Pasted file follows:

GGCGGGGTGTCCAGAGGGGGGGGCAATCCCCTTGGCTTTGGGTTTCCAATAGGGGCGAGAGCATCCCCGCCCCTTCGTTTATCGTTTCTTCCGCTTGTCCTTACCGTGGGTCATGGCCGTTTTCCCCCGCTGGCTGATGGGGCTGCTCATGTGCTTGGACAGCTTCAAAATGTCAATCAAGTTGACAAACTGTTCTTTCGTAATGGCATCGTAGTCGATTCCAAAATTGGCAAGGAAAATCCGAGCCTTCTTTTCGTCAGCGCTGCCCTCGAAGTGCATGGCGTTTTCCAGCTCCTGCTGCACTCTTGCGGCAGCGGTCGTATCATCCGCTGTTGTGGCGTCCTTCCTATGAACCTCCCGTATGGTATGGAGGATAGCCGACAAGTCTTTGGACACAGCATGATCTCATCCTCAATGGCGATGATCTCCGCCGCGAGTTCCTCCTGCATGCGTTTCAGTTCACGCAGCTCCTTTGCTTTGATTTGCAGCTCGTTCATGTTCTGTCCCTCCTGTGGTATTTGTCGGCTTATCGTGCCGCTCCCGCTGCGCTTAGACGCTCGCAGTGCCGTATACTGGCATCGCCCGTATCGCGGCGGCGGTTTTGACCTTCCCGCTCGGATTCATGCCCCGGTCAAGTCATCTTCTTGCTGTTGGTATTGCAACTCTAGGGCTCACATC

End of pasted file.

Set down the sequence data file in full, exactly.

GGCGGGGTGTCCAGAGGGGGGGGCAATCCCCTTGGCTTTGGGTTTCCAATAGGGGCGAGAGCATCCCCGCCCCTTCGTTTATCGTTTCTTCCGCTTGTCCTTACCGTGGGTCATGGCCGTTTTCCCCCGCTGGCTGATGGGGCTGCTCATGTGCTTGGACAGCTTCAAAATGTCAATCAAGTTGACAAACTGTTCTTTCGTAATGGCATCGTAGTCGATTCCAAAATTGGCAAGGAAAATCCGAGCCTTCTTTTCGTCAGCGCTGCCCTCGAAGTGCATGGCGTTTTCCAGCTCCTGCTGCACTCTTGCGGCAGCGGTCGTATCATCCGCTGTTGTGGCGTCCTTCCTATGAACCTCCCGTATGGTATGGAGGATAGCCGACAAGTCTTTGGACACAGCATGATCTCATCCTCAATGGCGATGATCTCCGCCGCGAGTTCCTCCTGCATGCGTTTCAGTTCACGCAGCTCCTTTGCTTTGATTTGCAGCTCGTTCATGTTCTGTCCCTCCTGTGGTATTTGTCGGCTTATCGTGCCGCTCCCGCTGCGCTTAGACGCTCGCAGTGCCGTATACTGGCATCGCCCGTATCGCGGCGGCGGTTTTGACCTTCCCGCTCGGATTCATGCCCCGGTCAAGTCATCTTCTTGCTGTTGGTATTGCAACTCTAGGGCTCACATC